With Zack Snyder getting the backing to create his “original vision” of Justice League, folks in various media are having similar conversations about what that even looks like for other projects. David Gaider, ex-Bioware and current Summerfall Studios writer, wondered aloud on Twitter what Dragon Age II might look like if the studio got the chance to spend more time on the famously rushed game. And while it’ll never happen, some of these ideas do leave me longing.
Some of the ideas Gaider threw out into the world were changes that would restore some of Bioware’s original vision for the game. Including re-integrating changes to Dragon Age II’s setting of Kirkwall, the city in which the game takes place. The story of Hawke, the Champion of Kirkwall, takes place across several years, and early drafts of the game included changes to the city that would show the passage of time. However, Gaider also says that once those changes to the scenery were left on the cutting room floor, the game’s timeline should have probably been changed to reflect that, as well. Admittedly, Dragon Age II’s story doesn’t really benefit from taking place over several years, especially when it comes to character relationships that seemingly froze in time before each time skip.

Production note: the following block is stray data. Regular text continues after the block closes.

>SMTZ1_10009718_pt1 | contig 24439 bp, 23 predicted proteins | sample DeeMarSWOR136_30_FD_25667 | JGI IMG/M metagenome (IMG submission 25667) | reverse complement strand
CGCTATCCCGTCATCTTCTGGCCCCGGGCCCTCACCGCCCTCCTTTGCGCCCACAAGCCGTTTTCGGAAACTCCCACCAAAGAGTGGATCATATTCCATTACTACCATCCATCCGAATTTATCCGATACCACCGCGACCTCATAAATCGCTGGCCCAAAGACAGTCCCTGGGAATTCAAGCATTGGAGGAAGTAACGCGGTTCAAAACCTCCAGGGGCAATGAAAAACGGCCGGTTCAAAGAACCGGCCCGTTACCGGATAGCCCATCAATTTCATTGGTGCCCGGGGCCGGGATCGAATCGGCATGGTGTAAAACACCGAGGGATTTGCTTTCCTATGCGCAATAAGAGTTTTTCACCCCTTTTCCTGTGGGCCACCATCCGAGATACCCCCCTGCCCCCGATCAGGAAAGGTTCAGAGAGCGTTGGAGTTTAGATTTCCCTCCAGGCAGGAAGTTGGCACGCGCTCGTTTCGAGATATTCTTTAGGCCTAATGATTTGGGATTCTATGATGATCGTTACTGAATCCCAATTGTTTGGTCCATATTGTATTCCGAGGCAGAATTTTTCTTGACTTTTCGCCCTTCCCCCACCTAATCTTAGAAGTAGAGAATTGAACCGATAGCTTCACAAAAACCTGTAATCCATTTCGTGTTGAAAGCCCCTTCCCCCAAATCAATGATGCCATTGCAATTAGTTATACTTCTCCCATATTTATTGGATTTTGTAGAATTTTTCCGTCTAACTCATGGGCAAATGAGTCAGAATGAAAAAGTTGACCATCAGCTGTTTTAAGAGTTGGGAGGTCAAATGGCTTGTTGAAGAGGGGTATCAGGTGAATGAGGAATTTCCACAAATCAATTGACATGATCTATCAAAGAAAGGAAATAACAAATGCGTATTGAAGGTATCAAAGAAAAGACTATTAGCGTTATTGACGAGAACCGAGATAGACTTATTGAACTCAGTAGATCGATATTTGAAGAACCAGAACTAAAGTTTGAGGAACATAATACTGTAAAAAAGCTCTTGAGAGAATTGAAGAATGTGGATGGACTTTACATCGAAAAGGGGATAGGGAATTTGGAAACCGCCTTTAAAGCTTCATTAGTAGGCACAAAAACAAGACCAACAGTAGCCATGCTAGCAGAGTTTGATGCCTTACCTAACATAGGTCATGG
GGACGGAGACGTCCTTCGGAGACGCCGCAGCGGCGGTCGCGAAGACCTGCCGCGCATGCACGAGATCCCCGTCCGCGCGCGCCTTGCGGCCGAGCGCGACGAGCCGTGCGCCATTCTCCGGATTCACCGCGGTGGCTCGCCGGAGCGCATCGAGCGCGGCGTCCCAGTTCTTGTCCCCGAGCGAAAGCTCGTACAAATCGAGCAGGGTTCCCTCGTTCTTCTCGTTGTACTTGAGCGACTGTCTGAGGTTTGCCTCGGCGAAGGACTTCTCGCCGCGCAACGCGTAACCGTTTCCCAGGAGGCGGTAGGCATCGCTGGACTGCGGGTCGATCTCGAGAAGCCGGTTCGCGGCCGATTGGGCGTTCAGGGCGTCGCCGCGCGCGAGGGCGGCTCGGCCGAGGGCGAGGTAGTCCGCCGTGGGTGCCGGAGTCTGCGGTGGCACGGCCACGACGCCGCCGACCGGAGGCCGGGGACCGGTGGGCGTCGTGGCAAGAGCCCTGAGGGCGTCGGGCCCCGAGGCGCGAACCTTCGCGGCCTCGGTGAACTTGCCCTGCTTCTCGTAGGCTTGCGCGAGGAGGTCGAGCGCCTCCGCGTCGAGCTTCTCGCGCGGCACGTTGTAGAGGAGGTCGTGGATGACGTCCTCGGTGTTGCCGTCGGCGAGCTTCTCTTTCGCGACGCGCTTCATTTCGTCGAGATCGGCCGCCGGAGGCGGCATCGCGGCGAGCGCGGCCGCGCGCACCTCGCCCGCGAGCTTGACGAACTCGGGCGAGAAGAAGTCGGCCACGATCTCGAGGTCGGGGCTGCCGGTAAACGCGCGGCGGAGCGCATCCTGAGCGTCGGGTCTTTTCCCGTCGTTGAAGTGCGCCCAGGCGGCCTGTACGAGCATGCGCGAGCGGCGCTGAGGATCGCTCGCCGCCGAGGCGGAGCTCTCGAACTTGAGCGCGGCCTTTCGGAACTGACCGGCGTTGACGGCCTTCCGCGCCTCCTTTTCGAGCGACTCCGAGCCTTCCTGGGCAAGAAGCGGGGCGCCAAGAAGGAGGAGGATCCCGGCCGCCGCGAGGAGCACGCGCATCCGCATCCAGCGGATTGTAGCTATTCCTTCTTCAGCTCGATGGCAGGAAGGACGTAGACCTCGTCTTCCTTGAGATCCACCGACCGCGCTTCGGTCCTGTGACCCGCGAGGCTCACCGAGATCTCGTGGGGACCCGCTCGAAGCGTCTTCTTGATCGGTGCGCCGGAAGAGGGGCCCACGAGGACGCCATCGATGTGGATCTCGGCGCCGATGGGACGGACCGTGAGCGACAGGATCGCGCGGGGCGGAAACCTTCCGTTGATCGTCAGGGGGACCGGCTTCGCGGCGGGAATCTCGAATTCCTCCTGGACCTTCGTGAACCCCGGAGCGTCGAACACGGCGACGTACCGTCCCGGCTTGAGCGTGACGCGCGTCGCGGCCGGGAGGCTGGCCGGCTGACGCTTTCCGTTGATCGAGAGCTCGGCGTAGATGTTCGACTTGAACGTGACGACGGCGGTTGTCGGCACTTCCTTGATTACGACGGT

There was also apparently a plotline in an early draft that would have Hawke struggling with a demon attempting to possess them if they were a mage. This would result in the Champion nearly becoming an abomination. As Gaider points out, Hawke is the only mage in Kirkwall who doesn’t really struggle with this side of the mage/templar war the game’s final act is centered around. So it’s always been a weird omission, but it seems it wasn’t something Bioware didn’t consider. It just never made its way into the final game.
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Several other hypothetical changes would have done wonders for the game’s third act, which, having recently replayed Dragon Age II, is easily the game’s weakest section. This includes: changes to the game’s final bosses that would have been more in keeping with those characters’ story, a chance to interrogate Anders’ actions more concretely, and maybe even a third choice in the game’s final binary decision to side with one of two warring factions.
On a list of characters who might have gotten a little bit more screen time and attention in these changes, Varric, the storytelling dwarf and party member, could have seen a romantic storyline with Hawke, and maybe gotten a chance to exaggerate his stories a bit more.
Despite Dragon Age II being largely considered on the lower end of the rankings for the series (Dragon Age: Origins deserves that honor), it did have some really interesting ideas. Some of which were adapted into later Bioware games, like dialogue options being labeled to indicate tone and intention. Bioware is in the midst of developing a fourth entry in the series, and it looks like it’s continuing some of the series’ biggest problems even after just two cinematic trailers.